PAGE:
Passion for world history


The Secretary of State, who represented Cambodia on the international stage in youth golf, has a passion for world history, self-improvement, quantum physics, neuroscience, meditation, changing mindset, nutrition, altering perceptions, adapting and becoming stronger. He’s looking to write his own book on pushing one’s limitations and trying to inspire people to do good.

In other words, he’s a driven man and not one of those narcissistic politicians who spend all day staring at their reflections.

If you can see his ambitions for Cambodia in those facts, you are on the right track.

For the Secretary of State, a move into politics was as natural as a carpenter’s son becoming a carpenter or a seamstress’ daughter becoming a seamstress. His father is Labour and Vocational Training Minister Samheng Ith and he grew up discussing social issues around the family dinner table in a country then bursting at the seams with nongovernmental organisations and United Nations employees working to restore order to a country brought to its knees by the atrocities of the murderous, brainwashed Khmer Rouge and other internecine conflicts that led to the slaughter of many of the intelligentsia or their banishment to harsh agricultural labour. As such, he dismisses claims of nepotism and being a princeling. “You grow up in a business, you learn from your father. I want to work for my country. I must prove myself. We learn from the best in the world,” he insists.

Now the country of 16 million has 66 percent of its population aged under 38, a largely under-educated workforce, a lack of skilled employees and high levels of poverty and drug-dependency among many youths.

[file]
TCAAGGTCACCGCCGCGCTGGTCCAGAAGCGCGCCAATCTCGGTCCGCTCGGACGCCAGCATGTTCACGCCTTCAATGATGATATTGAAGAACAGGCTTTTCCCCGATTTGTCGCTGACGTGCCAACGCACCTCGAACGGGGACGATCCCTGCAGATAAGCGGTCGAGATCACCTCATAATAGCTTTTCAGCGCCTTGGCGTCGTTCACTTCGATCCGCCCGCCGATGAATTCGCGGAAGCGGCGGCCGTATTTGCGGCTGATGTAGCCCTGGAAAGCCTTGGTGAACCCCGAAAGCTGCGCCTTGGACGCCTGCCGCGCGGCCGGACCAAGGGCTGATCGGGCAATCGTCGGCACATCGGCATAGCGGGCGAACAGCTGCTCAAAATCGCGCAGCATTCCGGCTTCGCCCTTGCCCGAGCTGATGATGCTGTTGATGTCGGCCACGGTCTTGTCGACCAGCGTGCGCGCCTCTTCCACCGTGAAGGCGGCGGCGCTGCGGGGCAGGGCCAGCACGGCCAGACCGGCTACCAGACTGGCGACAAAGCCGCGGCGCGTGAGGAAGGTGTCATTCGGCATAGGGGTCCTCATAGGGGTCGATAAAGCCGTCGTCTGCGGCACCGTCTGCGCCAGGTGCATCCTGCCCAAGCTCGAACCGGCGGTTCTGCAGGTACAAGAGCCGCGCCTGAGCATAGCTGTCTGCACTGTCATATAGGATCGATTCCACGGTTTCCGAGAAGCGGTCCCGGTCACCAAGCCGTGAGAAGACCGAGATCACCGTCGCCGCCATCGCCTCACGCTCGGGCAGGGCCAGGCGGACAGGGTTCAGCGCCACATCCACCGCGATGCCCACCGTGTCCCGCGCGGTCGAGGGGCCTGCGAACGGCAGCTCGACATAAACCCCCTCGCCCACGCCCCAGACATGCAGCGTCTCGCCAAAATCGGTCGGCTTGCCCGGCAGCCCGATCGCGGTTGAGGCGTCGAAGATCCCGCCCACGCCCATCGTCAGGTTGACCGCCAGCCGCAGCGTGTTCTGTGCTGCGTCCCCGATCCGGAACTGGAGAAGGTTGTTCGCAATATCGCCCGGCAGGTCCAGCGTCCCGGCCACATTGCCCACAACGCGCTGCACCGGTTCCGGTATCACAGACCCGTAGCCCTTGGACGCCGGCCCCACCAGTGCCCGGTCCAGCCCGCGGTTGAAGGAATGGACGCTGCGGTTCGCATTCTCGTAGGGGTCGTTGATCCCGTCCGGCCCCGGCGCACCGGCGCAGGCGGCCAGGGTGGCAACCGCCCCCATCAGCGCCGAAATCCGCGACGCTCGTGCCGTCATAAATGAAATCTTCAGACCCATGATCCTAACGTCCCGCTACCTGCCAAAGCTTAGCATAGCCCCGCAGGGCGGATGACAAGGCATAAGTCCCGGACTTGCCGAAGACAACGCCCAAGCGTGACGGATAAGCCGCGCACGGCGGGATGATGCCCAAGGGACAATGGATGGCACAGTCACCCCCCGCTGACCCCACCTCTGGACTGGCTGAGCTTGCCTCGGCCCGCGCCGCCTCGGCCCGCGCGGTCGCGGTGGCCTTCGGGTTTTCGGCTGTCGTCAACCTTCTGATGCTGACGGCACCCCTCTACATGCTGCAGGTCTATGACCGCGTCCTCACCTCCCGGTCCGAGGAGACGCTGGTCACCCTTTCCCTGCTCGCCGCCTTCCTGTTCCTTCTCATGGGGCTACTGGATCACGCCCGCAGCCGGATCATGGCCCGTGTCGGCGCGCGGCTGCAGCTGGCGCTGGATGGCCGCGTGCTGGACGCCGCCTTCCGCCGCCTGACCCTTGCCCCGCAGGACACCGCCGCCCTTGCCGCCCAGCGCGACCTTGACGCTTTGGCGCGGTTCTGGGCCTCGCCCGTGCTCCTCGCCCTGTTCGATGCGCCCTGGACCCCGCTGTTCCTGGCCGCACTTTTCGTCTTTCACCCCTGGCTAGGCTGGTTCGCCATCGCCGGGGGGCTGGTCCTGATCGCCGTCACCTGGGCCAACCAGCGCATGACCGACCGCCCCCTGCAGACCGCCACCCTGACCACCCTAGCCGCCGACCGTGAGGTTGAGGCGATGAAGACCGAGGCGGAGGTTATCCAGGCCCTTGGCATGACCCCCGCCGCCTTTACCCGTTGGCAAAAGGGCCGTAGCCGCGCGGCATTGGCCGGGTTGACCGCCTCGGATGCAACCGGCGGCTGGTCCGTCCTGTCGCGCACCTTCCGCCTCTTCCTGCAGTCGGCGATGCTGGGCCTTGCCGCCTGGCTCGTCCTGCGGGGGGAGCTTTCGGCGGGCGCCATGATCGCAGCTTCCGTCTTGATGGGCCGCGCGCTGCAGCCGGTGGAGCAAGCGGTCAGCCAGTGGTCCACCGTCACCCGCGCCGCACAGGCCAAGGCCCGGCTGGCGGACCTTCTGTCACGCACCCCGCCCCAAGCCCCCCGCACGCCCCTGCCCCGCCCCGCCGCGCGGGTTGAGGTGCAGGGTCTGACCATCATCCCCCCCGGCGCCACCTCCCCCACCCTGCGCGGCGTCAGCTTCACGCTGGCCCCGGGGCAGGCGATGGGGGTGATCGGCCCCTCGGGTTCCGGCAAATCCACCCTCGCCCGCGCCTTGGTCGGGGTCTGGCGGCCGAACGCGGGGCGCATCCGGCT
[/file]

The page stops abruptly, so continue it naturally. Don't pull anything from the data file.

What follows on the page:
Double-edged sword


The relative youth of the population is seen as a double-edged sword in that the drug-free younger ones are adaptable to the needs of modern technology while the older ones are set in their ways.

In any country’s book, that’s a tough portfolio to take on but one that the down-to-earth Boros (he insists I call him by his given name) is not shy of tackling.

Speaking at his offices in Monivong Boulevard, His Excellency (I can’t bring myself to address him as plain Boros despite his friendly manner), he says he was taught in Cambodia until he was 16 or 17 then did a degree at Colorado State University-Pueblo in business management in the United States before embarking on a master of business management at Charles Sturt University in Australia in, where he perfected his English and political knowledge, before assuming a job in the ministry he has called his second home for 16 years, starting as an official before rising into government.

“The younger generation is making changes. It is becoming entrepreneurial. Younger people have had to witness a lot of suffering psychologically and it’s hard to recover. There is little guidance available. They have spent 10 to 20 years trying to survive on their own. Now they can. They can see the rest of the world through Facebook. We have to believe in our nation and believe in what has been done.